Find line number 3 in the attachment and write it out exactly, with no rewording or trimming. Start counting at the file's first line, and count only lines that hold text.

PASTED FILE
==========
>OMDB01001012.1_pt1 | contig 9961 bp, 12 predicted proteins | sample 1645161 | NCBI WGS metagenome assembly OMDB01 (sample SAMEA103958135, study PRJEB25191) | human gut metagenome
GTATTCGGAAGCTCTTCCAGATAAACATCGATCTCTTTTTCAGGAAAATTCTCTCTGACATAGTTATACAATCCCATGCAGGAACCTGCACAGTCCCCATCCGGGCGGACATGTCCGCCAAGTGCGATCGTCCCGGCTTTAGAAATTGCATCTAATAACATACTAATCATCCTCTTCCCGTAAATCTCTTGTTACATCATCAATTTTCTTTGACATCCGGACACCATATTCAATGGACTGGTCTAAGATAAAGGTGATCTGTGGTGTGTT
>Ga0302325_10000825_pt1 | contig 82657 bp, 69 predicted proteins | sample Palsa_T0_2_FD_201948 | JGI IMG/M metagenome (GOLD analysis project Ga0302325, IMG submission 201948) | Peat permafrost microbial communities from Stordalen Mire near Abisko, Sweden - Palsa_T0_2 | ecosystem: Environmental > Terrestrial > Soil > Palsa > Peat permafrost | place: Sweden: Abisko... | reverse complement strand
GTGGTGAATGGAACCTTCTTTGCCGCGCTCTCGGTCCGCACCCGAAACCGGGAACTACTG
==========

>Ga0302325_10000825_pt1 | contig 82657 bp, 69 predicted proteins | sample Palsa_T0_2_FD_201948 | JGI IMG/M metagenome (GOLD analysis project Ga0302325, IMG submission 201948) | Peat permafrost microbial communities from Stordalen Mire near Abisko, Sweden - Palsa_T0_2 | ecosystem: Environmental > Terrestrial > Soil > Palsa > Peat permafrost | place: Sweden: Abisko... | reverse complement strand